We’re all familiar with the old adage that only persistence counts, that being persistent will get you everything in the end- the money, the car, the fabulous friends, not to mention the country mansion, and yet who hasn’t met someone who has persisted very well indeed…at the wrong thing.
Being persistent- well crying kids are rather good at that. They wear their parents down until they cave in and offer them an icecream to shut up. Is that the right model? Might be.
On a long distance walk persistence is very useful. You know what succeeds- walking- so you just keep doing it.
But very often people persist, or develop the habit, before they’ve found out what succeeds. They persist in doing something that doesn’t work. For decades sometimes.
Persist at what succeeds. Drop what doesn’t.
How do you know though? Weren’t razor blades shunned by everyone at first? Wasn’t Hary Potter rejected by 19 publishers?
Well, you have to be a bit more canny than that. You have to do your own thinking for a start. It’s amazes me how ready I am to take an appealing off the shelf concept such as ‘be persistent’ without really unpacking when and where it is appropriate.
You have to be sensitive to signs.
Your Mum liking something sadly is not a sign.
Your best friend liking it is not a sign.
A slight unwillingness to talk about it in public to people – acquaintances say, is probably a sign that it isn’t great. Whatever ‘it’ is.
Do you find your project attracts ‘luck’- ie. interest from others, or do you have to work really hard to get anyone to notice it at all? Good stuff needs some pushing- but not that much.
Do people talk about it to other people? If so- then you’re in business. Do people buy it for other people- another good sign.
But the key good sign is when the idea, product, whatever, is talked about in a positive way (not lampooned!) behind your back. When you get the email or phone call from someone saying “I heard about it from X I hope you don’t mind me getting in touch”- that’s the key sign the thing has legs.
It is developing its own life. It’s going viral. Breeding without needing to be in the intensive care unit of PR and advertising.
Where does persistence come in? Well CD Baby founder Derek Sivers says you must be persistent in inventing and improving your ideas- not persistent in repeating the same mistakes. Once a project shows some promise, keep honing it, keep optimising what works and shelving what doesn’t.
Or take a leaf out of the book of the guys who invented hula hoops and silly putty- they had hundreds and hundreds of ideas that didn’t make the grade. They just kept trying them out. When something caught fire- pretty early on- they pumped the oxygen of publicity into the project. Otherwise it was left to die its own death.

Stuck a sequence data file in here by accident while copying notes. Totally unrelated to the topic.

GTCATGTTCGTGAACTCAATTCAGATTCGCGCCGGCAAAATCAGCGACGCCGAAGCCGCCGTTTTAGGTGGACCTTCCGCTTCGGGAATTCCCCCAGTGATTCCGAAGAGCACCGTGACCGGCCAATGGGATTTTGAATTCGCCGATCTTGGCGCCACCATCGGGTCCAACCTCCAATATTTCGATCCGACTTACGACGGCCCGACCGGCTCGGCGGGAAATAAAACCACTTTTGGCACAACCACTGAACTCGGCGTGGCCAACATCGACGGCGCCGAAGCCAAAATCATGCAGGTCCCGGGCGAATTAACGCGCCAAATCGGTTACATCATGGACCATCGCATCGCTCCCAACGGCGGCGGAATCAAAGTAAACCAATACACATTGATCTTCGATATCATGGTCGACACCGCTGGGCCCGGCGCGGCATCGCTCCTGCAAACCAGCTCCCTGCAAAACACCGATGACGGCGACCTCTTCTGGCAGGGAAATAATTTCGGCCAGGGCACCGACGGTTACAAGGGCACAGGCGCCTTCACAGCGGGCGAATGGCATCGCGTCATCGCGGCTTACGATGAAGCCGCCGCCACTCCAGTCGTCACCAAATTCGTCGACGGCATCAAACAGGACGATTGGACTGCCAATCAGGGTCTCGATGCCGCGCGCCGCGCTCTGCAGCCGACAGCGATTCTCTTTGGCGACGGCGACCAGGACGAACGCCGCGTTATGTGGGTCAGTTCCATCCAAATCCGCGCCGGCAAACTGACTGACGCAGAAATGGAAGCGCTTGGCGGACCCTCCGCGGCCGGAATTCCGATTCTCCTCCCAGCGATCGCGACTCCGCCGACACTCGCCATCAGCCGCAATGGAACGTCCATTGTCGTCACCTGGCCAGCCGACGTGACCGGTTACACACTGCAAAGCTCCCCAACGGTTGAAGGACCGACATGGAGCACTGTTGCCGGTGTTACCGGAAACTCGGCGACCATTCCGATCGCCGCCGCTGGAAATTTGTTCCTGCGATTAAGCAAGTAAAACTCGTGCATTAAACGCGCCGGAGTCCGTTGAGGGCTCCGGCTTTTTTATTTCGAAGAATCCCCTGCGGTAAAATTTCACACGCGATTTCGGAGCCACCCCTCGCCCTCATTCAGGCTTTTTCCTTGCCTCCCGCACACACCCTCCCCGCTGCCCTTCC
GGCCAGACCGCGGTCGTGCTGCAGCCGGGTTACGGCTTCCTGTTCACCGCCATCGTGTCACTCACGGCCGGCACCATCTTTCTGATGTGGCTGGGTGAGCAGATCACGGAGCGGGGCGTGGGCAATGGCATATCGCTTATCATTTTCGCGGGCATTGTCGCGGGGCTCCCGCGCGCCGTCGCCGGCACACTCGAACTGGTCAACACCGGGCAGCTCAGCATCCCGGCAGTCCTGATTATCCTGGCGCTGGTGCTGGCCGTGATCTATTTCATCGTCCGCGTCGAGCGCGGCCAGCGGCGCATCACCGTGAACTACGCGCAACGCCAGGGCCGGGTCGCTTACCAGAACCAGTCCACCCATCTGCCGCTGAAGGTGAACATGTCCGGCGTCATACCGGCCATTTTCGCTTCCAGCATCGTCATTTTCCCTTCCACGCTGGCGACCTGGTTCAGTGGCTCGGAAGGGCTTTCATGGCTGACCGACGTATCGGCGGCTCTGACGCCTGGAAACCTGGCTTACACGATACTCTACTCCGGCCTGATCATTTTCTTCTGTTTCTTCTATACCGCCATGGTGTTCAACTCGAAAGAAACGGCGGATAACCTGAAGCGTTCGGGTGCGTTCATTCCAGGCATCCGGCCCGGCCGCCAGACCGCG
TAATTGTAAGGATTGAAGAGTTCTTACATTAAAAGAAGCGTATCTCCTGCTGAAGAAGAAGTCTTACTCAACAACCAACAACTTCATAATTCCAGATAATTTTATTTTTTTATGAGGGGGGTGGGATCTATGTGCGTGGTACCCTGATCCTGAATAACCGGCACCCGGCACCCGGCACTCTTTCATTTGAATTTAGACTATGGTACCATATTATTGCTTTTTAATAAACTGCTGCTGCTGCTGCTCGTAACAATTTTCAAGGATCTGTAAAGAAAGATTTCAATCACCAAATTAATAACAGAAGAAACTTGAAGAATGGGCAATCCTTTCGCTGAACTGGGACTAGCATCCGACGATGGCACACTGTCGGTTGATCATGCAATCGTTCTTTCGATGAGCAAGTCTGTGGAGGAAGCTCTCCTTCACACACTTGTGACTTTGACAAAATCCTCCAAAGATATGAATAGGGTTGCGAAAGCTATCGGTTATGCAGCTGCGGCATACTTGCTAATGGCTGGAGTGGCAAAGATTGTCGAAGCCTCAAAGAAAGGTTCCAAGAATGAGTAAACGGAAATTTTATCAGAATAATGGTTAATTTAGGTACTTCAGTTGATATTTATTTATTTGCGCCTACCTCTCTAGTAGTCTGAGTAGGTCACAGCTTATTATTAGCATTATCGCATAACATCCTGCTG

If something is available and no one wants it- it’s a very good sign it’s probably better to move on. Persist in generating new ideas, or improving things so that they are generally acceptable, instead of persisting with something that has proven it has no appeal.
Impro is a good way to roadtest lots of ideas and quickly find out their appeal. You keep making up stories with a partner and ditch anything as soon as it seems dull. What you find is that 90% of good stories seem good from the word go, from the initial package and set-up. “A man-eating shark terrorises a US resort”- yes please. “A brainy shark learns algebra with a brainy kid”- er, maybe. “A man gets on a bus and goes home.”- not really (not unless his wife has left him or his dog has started talking when he gets home).
So, another sign worth bearing in mind is the instant appeal the idea has. If it’s hard work to describe it to anyone, if you get embarrassed telling your friends and family about it, it may not be such a great idea. But be canny. If your family have a certain ‘view’ of you they may be down on an idea that is really very good. But if a stranger, with no agenda, likes the idea it’s a positive sign.
Isn’t this like market research? Kind of. But it’s finer and more subtle. Potentially much better. Look at all the crap out there. Some focus group gave it the thumbs up. Companies are rather poor at coming up with what people really want. (One reason why Apple were such a rare delight for years). Mostly corporations (or corps(e)) push old stuff that’s more or less OK. Well, that works if you have a massive ad spend and a low unit cost, but mostly you want to be working on stuff with more promise. You need to be more sensitive than a group of paid volunteers ‘assessing’ a product.
Persistent learning and adjusting are what’s required, dynamic persistence if you like; rather than static persistence- doing the same damn thing for ever.